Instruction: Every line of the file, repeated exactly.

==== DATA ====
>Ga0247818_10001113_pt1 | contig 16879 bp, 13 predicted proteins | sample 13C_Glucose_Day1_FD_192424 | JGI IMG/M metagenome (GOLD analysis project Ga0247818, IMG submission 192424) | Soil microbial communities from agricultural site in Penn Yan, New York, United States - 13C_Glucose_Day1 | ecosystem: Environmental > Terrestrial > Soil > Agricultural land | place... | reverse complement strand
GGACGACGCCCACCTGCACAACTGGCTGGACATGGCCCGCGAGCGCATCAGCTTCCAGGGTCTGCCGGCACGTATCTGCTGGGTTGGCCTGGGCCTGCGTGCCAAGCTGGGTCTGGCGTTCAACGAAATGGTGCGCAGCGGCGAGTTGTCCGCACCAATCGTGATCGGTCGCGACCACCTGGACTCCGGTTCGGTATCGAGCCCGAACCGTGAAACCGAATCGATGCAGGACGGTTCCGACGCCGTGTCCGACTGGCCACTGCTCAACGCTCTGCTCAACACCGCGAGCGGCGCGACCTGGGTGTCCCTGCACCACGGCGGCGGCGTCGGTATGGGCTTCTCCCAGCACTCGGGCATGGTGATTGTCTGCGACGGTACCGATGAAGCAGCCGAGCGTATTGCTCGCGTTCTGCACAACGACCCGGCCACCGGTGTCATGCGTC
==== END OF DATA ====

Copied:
>Ga0247818_10001113_pt1 | contig 16879 bp, 13 predicted proteins | sample 13C_Glucose_Day1_FD_192424 | JGI IMG/M metagenome (GOLD analysis project Ga0247818, IMG submission 192424) | Soil microbial communities from agricultural site in Penn Yan, New York, United States - 13C_Glucose_Day1 | ecosystem: Environmental > Terrestrial > Soil > Agricultural land | place... | reverse complement strand
GGACGACGCCCACCTGCACAACTGGCTGGACATGGCCCGCGAGCGCATCAGCTTCCAGGGTCTGCCGGCACGTATCTGCTGGGTTGGCCTGGGCCTGCGTGCCAAGCTGGGTCTGGCGTTCAACGAAATGGTGCGCAGCGGCGAGTTGTCCGCACCAATCGTGATCGGTCGCGACCACCTGGACTCCGGTTCGGTATCGAGCCCGAACCGTGAAACCGAATCGATGCAGGACGGTTCCGACGCCGTGTCCGACTGGCCACTGCTCAACGCTCTGCTCAACACCGCGAGCGGCGCGACCTGGGTGTCCCTGCACCACGGCGGCGGCGTCGGTATGGGCTTCTCCCAGCACTCGGGCATGGTGATTGTCTGCGACGGTACCGATGAAGCAGCCGAGCGTATTGCTCGCGTTCTGCACAACGACCCGGCCACCGGTGTCATGCGTC